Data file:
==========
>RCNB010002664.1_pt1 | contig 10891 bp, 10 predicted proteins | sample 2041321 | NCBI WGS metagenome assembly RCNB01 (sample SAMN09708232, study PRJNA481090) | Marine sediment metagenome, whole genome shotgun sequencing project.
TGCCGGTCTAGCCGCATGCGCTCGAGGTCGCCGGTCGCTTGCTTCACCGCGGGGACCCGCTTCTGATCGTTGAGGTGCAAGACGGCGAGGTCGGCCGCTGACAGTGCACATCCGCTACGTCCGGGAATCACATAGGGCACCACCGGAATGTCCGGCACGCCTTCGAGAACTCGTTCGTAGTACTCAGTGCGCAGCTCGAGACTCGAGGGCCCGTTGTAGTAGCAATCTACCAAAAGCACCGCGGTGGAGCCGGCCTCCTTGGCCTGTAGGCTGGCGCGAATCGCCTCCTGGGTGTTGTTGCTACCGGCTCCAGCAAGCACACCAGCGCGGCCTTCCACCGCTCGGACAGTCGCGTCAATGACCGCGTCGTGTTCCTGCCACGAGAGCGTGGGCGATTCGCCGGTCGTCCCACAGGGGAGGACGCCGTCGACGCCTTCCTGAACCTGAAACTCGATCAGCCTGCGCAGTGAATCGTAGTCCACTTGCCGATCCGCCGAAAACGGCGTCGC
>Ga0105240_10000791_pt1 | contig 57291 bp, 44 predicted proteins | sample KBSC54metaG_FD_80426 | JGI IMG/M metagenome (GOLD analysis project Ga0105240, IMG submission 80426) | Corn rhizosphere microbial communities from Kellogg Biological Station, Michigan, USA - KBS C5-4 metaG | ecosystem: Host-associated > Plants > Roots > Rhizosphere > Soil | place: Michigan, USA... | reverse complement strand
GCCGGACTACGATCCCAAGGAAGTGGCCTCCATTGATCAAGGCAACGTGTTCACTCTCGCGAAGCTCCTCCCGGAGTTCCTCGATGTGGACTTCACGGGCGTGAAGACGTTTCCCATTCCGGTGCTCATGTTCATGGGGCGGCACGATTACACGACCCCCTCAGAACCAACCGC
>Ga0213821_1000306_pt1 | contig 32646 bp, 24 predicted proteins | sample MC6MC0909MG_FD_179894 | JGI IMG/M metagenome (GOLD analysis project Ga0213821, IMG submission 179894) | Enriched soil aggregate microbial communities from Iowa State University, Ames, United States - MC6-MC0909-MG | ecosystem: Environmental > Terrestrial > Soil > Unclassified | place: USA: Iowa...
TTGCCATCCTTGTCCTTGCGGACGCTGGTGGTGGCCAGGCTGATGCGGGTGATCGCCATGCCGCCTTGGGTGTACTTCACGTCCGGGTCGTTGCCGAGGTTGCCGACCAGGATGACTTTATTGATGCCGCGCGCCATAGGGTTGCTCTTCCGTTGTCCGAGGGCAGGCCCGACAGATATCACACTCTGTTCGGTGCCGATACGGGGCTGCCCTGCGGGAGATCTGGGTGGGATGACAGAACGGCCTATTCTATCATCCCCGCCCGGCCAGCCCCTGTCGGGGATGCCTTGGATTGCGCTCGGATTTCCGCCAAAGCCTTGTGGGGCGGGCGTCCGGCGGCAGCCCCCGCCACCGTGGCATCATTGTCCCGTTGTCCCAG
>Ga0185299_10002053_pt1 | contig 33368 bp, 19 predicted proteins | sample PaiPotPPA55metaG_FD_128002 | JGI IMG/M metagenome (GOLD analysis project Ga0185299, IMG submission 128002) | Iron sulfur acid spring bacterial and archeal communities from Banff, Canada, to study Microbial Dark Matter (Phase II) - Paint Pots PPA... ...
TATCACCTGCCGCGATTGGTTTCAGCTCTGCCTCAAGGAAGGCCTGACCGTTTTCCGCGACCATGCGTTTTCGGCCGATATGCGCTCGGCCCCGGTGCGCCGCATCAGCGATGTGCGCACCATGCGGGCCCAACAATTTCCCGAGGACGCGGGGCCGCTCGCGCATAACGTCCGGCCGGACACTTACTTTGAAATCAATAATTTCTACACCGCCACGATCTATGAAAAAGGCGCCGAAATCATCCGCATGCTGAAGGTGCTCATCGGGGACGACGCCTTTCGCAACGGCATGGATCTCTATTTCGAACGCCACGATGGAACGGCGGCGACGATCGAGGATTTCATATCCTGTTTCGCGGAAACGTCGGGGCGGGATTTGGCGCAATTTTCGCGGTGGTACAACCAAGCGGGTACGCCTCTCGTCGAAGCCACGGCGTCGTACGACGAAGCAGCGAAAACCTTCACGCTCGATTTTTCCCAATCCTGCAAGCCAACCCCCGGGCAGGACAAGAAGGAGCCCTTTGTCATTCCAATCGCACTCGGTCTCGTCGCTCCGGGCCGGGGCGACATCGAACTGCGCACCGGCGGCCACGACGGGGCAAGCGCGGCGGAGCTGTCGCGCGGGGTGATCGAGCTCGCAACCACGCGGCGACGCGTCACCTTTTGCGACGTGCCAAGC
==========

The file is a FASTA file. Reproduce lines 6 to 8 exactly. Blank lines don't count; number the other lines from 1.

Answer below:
TTGCCATCCTTGTCCTTGCGGACGCTGGTGGTGGCCAGGCTGATGCGGGTGATCGCCATGCCGCCTTGGGTGTACTTCACGTCCGGGTCGTTGCCGAGGTTGCCGACCAGGATGACTTTATTGATGCCGCGCGCCATAGGGTTGCTCTTCCGTTGTCCGAGGGCAGGCCCGACAGATATCACACTCTGTTCGGTGCCGATACGGGGCTGCCCTGCGGGAGATCTGGGTGGGATGACAGAACGGCCTATTCTATCATCCCCGCCCGGCCAGCCCCTGTCGGGGATGCCTTGGATTGCGCTCGGATTTCCGCCAAAGCCTTGTGGGGCGGGCGTCCGGCGGCAGCCCCCGCCACCGTGGCATCATTGTCCCGTTGTCCCAG
>Ga0185299_10002053_pt1 | contig 33368 bp, 19 predicted proteins | sample PaiPotPPA55metaG_FD_128002 | JGI IMG/M metagenome (GOLD analysis project Ga0185299, IMG submission 128002) | Iron sulfur acid spring bacterial and archeal communities from Banff, Canada, to study Microbial Dark Matter (Phase II) - Paint Pots PPA... ...
TATCACCTGCCGCGATTGGTTTCAGCTCTGCCTCAAGGAAGGCCTGACCGTTTTCCGCGACCATGCGTTTTCGGCCGATATGCGCTCGGCCCCGGTGCGCCGCATCAGCGATGTGCGCACCATGCGGGCCCAACAATTTCCCGAGGACGCGGGGCCGCTCGCGCATAACGTCCGGCCGGACACTTACTTTGAAATCAATAATTTCTACACCGCCACGATCTATGAAAAAGGCGCCGAAATCATCCGCATGCTGAAGGTGCTCATCGGGGACGACGCCTTTCGCAACGGCATGGATCTCTATTTCGAACGCCACGATGGAACGGCGGCGACGATCGAGGATTTCATATCCTGTTTCGCGGAAACGTCGGGGCGGGATTTGGCGCAATTTTCGCGGTGGTACAACCAAGCGGGTACGCCTCTCGTCGAAGCCACGGCGTCGTACGACGAAGCAGCGAAAACCTTCACGCTCGATTTTTCCCAATCCTGCAAGCCAACCCCCGGGCAGGACAAGAAGGAGCCCTTTGTCATTCCAATCGCACTCGGTCTCGTCGCTCCGGGCCGGGGCGACATCGAACTGCGCACCGGCGGCCACGACGGGGCAAGCGCGGCGGAGCTGTCGCGCGGGGTGATCGAGCTCGCAACCACGCGGCGACGCGTCACCTTTTGCGACGTGCCAAGC